Big brands risk credibility crisis as more ad campaigns find way onto Asian sites that deal in pirated movies and music

Major Asian advertising networks are continuing to place ads on rogue sites despite rash of negative publicity

PUBLISHED : Tuesday, 29 December, 2015, 7:18pm
UPDATED : Wednesday, 30 December, 2015, 1:33pm

The advertising campaigns of big brands are appearing on Asian websites that provide pirated movies and music, putting companies’ reputations at risk and exposing them to online criminal networks, according to a recent study.

Experts lay the blame on the complex, automated online advertising networks that efficiently package and distribute such campaigns but give advertisers little to no control over which websites they land on.

A study by Paul Watters, a professor of information technology at Massey University in New Zealand, found that certain networks place mainstream ads on Asia’s top piracy sites, which also run marketing campaigns for pornography, malware and illegal gambling.

“I am shocked sometimes by what I observe online,” Watters said.

His research covered 9,000 webpages of 90 known piracy sites from nine Asian markets including Hong Kong. The study showed more than 1,600 ads from legitimate businesses were placed on those sites.

A campaign by US food company Quaker Oats, a subsidiary of PepsiCo, was found to have been placed on a Chinese website providing free movies and shows to download, while advertising from luxury fashion house Saint Laurent Paris was on a site for pirated movies.

Duncan Trigg, the vice-president for advertising effectiveness at US marketing analytics firm comScore, said such advertising “made illegal websites look legitimised”, while damaging the reputation of the affected mainstream brands.

According to eMarketer, spending on digital advertising is forecast to reach US$170.17 billion this year, up 18 per cent. It is expected to account for 29.9 per cent of the estimated US$569.65 billion total global advertising market.

Watters looked at the code underpinning some mainstream ads that appear online to determine which network they came from.

His study found that a number of big advertising networks were involved, including those run by internet search giant Google as well as privately held programmatic advertising technology company OpenX.

Watters said the online advertising networks can control the sites on which legitimate advertising campaigns ultimately get placed.

“They have to eyeball it sometimes,” he said.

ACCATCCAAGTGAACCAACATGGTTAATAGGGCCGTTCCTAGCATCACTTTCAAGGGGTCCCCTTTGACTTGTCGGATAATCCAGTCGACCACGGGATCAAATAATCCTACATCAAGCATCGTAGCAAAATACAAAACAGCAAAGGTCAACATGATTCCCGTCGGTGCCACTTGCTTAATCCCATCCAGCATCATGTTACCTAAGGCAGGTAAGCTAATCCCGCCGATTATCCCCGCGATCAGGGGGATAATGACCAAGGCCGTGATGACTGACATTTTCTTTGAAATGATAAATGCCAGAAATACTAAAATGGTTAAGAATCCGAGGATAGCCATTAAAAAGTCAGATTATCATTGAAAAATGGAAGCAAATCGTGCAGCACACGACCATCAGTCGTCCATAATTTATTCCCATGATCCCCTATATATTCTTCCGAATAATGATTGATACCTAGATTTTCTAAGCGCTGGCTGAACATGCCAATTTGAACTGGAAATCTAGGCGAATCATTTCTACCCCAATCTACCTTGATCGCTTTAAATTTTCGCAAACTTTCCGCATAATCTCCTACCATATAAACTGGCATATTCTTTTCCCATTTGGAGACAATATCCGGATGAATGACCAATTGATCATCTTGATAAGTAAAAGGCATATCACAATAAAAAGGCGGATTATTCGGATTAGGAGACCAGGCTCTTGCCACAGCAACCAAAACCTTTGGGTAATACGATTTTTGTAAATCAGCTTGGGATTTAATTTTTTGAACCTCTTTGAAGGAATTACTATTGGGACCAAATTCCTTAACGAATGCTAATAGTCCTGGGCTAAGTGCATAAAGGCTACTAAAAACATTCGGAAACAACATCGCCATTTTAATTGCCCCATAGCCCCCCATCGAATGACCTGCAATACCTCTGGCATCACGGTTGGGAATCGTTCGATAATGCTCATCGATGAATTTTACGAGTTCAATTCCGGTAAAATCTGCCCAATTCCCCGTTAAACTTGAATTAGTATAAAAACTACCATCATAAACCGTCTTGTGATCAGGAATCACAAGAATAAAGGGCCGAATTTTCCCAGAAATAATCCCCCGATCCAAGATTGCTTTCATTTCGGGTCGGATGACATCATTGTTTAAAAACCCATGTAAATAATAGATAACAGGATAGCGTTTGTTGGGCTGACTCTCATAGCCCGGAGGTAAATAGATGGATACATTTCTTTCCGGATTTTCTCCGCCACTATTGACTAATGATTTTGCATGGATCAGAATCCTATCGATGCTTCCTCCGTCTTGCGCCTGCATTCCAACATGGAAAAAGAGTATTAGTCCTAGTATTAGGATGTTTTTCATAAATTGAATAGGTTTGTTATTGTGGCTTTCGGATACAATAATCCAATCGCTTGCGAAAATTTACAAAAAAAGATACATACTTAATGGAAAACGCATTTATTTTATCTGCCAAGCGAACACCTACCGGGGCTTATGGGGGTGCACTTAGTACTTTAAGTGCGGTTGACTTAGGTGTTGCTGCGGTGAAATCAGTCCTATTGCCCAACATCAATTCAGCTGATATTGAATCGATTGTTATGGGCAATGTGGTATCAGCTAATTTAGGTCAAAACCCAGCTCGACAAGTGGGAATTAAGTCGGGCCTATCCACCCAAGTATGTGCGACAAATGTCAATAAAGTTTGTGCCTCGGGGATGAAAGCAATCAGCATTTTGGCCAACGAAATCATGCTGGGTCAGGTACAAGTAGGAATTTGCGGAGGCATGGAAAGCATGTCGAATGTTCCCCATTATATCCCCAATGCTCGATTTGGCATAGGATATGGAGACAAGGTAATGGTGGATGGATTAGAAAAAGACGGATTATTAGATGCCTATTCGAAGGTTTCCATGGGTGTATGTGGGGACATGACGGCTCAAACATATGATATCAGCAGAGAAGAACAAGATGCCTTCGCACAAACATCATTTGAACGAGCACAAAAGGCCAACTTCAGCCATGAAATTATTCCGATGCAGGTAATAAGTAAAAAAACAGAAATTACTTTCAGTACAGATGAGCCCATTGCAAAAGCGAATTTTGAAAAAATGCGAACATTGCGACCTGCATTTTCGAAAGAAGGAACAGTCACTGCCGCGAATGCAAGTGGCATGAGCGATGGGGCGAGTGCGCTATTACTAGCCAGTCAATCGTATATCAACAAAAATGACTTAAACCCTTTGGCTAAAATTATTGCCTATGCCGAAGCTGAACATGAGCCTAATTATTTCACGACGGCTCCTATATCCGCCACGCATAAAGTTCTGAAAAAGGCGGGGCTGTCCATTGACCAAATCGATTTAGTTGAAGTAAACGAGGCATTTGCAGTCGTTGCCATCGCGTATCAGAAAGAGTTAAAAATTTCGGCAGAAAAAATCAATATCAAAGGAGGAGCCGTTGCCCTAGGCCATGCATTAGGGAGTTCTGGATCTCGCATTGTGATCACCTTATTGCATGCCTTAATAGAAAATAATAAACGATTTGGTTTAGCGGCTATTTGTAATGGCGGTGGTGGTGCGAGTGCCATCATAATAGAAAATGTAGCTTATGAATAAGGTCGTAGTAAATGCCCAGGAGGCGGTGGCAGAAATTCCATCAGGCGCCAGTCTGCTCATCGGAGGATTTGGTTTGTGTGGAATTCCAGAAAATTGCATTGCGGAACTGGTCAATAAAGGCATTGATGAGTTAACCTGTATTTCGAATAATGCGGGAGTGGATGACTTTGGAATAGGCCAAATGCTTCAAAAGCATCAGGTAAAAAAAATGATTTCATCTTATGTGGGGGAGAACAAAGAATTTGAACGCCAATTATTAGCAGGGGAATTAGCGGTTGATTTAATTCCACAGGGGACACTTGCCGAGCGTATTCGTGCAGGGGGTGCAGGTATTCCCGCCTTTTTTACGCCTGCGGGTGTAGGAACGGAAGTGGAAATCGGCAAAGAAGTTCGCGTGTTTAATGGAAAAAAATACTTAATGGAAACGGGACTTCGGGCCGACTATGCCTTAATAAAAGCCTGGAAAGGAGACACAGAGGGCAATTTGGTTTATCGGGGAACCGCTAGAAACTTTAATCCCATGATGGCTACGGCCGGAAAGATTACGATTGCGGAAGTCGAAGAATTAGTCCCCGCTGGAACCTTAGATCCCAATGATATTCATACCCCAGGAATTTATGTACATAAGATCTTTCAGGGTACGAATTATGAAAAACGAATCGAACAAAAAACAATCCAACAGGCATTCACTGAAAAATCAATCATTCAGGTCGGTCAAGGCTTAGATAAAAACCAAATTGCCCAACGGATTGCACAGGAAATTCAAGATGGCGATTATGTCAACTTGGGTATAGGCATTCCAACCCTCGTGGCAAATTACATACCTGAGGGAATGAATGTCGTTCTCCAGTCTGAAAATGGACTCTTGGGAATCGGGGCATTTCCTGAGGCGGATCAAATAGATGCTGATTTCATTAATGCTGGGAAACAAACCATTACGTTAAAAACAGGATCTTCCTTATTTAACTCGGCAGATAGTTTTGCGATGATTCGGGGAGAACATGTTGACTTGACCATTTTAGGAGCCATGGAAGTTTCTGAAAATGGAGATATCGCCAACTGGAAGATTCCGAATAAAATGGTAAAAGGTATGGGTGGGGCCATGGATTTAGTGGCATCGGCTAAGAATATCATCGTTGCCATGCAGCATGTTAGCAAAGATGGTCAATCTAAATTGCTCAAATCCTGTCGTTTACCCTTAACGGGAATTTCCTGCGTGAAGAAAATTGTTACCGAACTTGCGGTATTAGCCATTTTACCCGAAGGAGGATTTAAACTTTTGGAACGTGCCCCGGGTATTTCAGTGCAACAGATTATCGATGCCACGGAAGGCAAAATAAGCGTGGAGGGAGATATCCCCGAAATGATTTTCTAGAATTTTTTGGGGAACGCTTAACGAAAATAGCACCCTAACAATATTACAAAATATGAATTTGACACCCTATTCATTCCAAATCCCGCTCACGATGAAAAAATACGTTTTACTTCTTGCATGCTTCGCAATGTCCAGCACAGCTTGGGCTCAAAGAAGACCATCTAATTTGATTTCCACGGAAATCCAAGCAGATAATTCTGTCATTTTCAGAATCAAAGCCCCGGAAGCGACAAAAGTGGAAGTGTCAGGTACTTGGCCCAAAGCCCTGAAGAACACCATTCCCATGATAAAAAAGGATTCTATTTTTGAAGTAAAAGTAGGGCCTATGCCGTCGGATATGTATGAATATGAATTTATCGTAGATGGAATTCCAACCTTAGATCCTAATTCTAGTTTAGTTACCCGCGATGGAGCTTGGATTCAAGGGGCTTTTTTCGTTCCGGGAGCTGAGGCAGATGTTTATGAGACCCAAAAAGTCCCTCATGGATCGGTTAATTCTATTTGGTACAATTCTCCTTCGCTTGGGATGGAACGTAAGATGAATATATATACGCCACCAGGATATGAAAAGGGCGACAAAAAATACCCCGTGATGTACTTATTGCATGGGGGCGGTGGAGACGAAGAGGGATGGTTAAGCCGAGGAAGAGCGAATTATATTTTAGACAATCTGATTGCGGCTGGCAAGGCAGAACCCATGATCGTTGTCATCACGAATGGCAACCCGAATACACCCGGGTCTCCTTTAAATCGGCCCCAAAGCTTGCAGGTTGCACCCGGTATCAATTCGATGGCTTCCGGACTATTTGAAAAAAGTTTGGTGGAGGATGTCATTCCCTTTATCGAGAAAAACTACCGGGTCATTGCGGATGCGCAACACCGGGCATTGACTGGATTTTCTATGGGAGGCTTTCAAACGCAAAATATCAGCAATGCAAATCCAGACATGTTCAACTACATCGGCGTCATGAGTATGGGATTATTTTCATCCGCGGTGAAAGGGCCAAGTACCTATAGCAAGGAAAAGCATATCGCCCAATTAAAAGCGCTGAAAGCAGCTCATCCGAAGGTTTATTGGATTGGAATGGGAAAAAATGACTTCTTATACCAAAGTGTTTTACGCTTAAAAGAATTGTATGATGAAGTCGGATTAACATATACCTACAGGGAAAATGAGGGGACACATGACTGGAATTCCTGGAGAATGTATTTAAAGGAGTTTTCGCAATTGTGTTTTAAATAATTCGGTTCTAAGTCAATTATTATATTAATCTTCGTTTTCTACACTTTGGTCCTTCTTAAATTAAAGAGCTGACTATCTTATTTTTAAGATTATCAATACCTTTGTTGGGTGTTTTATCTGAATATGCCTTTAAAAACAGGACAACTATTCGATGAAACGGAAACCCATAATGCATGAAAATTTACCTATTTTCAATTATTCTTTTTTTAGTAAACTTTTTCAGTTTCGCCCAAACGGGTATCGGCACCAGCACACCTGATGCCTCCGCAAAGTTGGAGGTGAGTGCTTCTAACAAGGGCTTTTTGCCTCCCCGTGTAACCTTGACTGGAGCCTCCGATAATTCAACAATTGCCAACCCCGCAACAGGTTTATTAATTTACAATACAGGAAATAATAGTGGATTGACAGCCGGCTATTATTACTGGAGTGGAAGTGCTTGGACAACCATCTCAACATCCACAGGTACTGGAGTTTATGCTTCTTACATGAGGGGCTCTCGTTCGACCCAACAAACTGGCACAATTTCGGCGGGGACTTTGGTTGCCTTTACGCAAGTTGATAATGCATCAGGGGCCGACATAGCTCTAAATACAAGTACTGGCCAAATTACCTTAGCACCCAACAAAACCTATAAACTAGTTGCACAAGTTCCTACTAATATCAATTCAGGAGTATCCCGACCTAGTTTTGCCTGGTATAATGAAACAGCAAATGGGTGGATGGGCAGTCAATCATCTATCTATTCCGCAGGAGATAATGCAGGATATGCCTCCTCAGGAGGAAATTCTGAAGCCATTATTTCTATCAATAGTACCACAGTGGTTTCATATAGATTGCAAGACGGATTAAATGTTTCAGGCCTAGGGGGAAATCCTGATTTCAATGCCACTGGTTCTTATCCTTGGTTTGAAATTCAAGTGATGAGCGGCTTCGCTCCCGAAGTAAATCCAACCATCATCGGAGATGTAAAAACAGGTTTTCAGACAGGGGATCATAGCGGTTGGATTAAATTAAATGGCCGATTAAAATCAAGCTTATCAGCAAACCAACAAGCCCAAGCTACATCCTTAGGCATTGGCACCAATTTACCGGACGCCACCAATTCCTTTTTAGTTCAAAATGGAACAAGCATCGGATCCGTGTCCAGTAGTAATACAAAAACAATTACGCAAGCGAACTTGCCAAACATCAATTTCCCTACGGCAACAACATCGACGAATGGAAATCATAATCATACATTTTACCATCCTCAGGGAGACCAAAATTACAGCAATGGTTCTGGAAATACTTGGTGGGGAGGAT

“Given the attention to this issue in other parts of the world, we have been surprised to find major Asian advertising networks continuing to place ads on rogue sites,” he said.

“It seems to be a much bigger problem in Asia.”

The US and countries in western Europe have taken action to fight the problem.

Last year, London’s police force started replacing ads on copyright-infringing websites with official force banners, warning the user that the site was under criminal investigation.

It also established a blacklist of illegal sites to inform online advertising agencies where not to place their campaigns.

“Advertising networks buy billion of impressions, pack them up, enrich them and sell them,” said comScore’s Trigg.

Ads on fraudulent sites can also harm their business, so “the whole industry is keen to sort it out,” he said.

Many piracy websites use so-called domain hijacking to feign legitimacy and dupe people into visiting them, according to Trigg.

Many automated online advertising networks and exchanges have also been hoodwinked.

Trigg said most agencies deal with the issue by using sophisticated verification tools that can track an ad’s movement including its final destination.

John Medeiros, chief policy officer at the Cable and Satellite Broadcasting Association of Asia, said the problem has become more widespread on native-language websites in the region.

“Asian governments now have to face this problem,” Medeiros said.

Google claims to have adopted a leading role in tackling the problem, following a much-publicised report in 2013.

A report released by the University of Southern California (USC) in January of that year accused Google, Yahoo, OpenX and other online advertising networks of supporting copyright-infringing piracy sites with advertising revenue.

Google, which had suggested the methodology of that research was flawed, has made certain improvements that removed it from the later editions of that USC ranking.